Home prices fall again: Eight keys to the housing market future

Five years after home prices peaked in the US, the housing market remains a weak link in the economy – an important sector that's still struggling to find its postrecession footing. What will 2011 bring? It could be a pivotal year when home prices bottom out and a more stable environment begins to emerge. Here is a look at the key issues affecting home buyers and sellers as we approach the spring real estate market.

2. Where are home prices expected to be?

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    The Federal Building in Portland, Ore., which is one of eight major cities that is at their lowest point so far in the down cycle that began in 2006.
    US General Services Administration/AP
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Home prices are showing weakness, falling in the latest report of Standard & Poor's Case-Shiller indexes for major cities. Eight of the 20 cities are actually at their lowest point so far in the down cycle that began in 2006.

That doesn't necessarily mean prices will keep falling through the spring and beyond. Forecasts vary from steep losses in home values to very modest gains in 2011.

In December, the National Association of Realtors predicted that the national median sales price for previously owned homes will rise 0.6 percent in 2011 and 2.4 percent in 2012. That view, shared by some other private-sector economists, hinges on the notion that an improving jobs market will be boosting buyer demand and confidence.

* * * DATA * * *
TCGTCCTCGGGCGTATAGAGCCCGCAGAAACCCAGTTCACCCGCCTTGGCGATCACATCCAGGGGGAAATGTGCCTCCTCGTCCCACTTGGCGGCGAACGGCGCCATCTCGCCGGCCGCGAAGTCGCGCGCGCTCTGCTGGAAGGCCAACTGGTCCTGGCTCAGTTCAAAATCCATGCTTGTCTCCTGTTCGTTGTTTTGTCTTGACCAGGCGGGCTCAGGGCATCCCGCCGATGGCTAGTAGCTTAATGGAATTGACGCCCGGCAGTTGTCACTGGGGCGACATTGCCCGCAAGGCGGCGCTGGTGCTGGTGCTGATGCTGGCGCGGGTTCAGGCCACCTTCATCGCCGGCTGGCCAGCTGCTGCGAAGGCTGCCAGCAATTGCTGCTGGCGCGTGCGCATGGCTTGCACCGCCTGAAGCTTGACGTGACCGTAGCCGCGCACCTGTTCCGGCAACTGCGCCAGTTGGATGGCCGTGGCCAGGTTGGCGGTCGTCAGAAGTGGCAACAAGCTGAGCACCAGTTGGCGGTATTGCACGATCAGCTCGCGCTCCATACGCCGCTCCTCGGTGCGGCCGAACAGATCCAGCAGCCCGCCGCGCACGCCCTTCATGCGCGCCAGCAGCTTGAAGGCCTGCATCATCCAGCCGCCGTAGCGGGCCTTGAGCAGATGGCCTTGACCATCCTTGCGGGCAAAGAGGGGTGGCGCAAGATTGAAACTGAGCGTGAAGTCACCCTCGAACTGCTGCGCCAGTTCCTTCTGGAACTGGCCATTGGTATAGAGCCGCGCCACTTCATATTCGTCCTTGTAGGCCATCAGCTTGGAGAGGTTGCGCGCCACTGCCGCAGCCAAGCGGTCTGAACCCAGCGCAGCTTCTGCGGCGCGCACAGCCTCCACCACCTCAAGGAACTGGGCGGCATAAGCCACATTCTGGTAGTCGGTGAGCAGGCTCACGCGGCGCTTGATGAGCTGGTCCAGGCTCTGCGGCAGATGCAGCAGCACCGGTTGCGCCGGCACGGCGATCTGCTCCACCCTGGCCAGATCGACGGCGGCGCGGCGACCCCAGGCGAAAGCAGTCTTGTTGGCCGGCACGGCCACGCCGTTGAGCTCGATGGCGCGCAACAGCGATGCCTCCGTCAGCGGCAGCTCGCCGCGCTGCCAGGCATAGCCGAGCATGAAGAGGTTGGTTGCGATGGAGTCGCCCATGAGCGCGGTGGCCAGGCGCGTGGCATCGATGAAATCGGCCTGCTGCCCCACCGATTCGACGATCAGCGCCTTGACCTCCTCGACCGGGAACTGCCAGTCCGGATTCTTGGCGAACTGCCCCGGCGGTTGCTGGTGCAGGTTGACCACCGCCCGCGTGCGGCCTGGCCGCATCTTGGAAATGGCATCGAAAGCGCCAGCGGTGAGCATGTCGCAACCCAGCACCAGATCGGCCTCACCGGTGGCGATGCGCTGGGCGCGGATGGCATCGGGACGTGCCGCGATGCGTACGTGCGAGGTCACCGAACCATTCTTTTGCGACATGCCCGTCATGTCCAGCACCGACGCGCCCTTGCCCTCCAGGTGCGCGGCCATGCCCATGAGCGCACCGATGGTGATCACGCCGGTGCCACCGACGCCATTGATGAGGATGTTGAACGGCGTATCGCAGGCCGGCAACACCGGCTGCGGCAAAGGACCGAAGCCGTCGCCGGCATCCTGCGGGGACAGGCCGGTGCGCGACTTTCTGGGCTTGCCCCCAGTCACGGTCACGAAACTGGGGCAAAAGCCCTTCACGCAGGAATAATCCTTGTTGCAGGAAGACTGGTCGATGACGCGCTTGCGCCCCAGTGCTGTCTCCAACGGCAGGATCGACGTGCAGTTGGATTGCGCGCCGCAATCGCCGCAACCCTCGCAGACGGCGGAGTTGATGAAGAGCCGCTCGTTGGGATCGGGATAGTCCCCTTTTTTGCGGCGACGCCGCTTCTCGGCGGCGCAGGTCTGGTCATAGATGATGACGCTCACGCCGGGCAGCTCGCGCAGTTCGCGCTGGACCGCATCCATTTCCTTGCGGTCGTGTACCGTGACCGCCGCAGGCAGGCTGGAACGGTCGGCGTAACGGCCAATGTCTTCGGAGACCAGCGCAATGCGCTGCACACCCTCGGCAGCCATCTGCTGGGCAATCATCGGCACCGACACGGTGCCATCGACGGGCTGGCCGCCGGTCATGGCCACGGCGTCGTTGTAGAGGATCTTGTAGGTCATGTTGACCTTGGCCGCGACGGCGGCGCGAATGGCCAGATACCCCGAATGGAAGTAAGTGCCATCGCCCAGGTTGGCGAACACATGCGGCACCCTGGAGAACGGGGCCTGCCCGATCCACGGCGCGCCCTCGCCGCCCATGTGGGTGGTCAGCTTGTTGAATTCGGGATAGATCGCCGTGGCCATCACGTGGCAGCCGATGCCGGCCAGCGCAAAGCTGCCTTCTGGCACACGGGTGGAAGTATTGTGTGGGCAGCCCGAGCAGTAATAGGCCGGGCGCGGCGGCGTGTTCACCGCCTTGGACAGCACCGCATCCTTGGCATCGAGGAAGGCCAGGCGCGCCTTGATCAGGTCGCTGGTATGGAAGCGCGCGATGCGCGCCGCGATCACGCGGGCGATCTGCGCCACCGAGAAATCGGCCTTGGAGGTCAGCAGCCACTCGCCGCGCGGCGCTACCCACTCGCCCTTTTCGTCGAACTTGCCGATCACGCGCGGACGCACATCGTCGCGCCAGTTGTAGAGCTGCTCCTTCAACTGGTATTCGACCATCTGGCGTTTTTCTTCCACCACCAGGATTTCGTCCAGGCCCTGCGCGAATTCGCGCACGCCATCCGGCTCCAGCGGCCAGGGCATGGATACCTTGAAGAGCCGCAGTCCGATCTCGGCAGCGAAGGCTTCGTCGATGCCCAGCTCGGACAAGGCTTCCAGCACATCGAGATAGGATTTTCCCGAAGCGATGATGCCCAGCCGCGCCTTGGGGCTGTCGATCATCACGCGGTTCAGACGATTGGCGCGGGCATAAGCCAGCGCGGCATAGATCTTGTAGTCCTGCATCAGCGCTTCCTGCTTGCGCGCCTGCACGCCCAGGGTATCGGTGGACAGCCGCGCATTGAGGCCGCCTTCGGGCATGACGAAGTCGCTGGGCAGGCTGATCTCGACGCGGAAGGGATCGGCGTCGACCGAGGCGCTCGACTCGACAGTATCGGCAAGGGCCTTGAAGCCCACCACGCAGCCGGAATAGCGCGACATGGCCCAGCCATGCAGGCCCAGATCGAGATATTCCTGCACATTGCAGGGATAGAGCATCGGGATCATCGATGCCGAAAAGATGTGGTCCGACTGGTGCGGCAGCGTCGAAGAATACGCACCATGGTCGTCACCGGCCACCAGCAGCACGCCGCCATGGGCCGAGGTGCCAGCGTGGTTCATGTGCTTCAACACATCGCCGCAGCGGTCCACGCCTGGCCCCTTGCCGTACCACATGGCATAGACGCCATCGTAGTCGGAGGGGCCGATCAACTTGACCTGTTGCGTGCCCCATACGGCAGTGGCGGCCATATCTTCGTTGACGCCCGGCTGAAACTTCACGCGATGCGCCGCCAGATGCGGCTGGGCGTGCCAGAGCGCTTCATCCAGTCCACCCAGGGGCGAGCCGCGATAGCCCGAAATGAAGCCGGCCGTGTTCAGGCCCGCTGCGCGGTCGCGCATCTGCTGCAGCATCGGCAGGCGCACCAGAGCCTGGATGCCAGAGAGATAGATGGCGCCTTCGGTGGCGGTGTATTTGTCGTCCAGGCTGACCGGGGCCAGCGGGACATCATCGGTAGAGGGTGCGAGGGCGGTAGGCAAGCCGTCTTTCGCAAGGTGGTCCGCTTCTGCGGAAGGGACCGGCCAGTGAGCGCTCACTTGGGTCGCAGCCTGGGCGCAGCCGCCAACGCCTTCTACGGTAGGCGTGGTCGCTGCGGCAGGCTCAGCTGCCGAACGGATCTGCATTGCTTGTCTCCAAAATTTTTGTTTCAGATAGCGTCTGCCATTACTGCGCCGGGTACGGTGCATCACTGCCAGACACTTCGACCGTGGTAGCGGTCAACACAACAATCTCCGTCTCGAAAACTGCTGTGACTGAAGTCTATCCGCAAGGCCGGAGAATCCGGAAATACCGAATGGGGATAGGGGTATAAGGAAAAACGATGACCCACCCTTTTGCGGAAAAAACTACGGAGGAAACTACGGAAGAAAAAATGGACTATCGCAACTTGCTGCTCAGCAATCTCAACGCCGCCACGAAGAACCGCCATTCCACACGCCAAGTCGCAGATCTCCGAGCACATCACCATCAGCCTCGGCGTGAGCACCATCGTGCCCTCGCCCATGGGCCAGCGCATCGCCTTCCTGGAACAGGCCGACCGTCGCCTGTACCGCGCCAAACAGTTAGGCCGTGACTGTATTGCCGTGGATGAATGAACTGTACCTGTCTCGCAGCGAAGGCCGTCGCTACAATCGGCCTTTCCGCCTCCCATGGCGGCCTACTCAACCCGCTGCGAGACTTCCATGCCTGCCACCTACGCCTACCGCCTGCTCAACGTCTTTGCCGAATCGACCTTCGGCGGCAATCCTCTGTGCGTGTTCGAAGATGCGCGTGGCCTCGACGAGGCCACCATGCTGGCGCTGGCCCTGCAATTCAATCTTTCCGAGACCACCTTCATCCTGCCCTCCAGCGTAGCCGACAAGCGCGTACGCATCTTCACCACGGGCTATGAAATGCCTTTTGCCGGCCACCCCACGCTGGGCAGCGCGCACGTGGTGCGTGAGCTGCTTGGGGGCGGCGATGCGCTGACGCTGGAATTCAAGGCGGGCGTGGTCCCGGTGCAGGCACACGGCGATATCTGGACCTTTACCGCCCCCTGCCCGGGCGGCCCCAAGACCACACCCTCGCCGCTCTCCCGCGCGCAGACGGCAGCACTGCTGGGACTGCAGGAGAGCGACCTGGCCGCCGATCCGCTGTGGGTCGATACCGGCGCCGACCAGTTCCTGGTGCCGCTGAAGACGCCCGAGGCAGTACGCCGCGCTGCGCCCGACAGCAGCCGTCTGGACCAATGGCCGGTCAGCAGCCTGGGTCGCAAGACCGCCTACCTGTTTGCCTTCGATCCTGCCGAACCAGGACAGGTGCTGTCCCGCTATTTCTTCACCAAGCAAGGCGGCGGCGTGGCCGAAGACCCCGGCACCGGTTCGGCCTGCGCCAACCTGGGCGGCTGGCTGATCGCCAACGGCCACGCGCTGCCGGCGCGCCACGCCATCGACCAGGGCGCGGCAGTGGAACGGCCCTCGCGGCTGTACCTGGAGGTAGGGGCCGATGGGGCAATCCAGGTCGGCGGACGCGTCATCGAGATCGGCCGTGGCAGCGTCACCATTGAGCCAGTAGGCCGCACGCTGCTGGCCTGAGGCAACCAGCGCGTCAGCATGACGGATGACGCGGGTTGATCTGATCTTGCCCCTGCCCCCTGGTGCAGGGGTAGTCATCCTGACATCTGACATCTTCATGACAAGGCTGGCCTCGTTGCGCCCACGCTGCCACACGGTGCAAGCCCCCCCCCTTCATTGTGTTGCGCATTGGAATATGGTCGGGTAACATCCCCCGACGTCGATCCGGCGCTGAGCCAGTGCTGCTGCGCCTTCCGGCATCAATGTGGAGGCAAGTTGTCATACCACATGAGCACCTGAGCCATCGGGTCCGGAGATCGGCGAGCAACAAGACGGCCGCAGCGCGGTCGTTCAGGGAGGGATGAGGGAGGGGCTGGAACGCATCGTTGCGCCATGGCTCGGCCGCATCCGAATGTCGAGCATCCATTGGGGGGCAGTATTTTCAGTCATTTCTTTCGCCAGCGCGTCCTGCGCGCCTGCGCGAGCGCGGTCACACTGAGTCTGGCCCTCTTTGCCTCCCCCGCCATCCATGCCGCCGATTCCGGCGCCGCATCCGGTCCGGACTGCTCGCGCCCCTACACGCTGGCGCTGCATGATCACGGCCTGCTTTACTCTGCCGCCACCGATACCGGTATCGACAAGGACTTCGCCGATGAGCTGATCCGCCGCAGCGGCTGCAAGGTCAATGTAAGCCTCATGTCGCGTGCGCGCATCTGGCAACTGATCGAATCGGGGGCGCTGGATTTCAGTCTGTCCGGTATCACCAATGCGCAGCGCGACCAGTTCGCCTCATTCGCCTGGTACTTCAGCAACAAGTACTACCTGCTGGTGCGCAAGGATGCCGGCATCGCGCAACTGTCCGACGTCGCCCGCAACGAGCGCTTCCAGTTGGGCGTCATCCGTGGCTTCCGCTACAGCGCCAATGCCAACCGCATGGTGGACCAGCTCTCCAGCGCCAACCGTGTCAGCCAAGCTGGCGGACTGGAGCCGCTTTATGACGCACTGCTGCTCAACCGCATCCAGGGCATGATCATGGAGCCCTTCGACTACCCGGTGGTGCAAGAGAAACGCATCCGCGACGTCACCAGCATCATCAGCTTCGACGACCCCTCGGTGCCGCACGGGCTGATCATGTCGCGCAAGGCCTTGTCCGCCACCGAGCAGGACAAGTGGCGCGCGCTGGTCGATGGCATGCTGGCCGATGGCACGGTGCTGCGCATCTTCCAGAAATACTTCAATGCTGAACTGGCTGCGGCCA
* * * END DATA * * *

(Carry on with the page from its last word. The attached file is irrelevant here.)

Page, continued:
Others are more pessimistic. Forecasters at the investment firm Morgan Stanley, for instance, while having a relatively positive outlook for the overall economy, see home prices falling by 10 percent this year before hitting bottom. Many analysts expect more modest declines, with Moody's Analytics calling for a 5 percent fall in home prices in 2011, and a 0.6 percent gain in 2012.

NAR chief economist Lawrence Yun says prices are very difficult to forecast, because they can easily overshoot on the way up or down. In his view, the "bubble" that existed in many markets has been removed, judging by current ratios of home prices to the cost of rental properties or to personal incomes.

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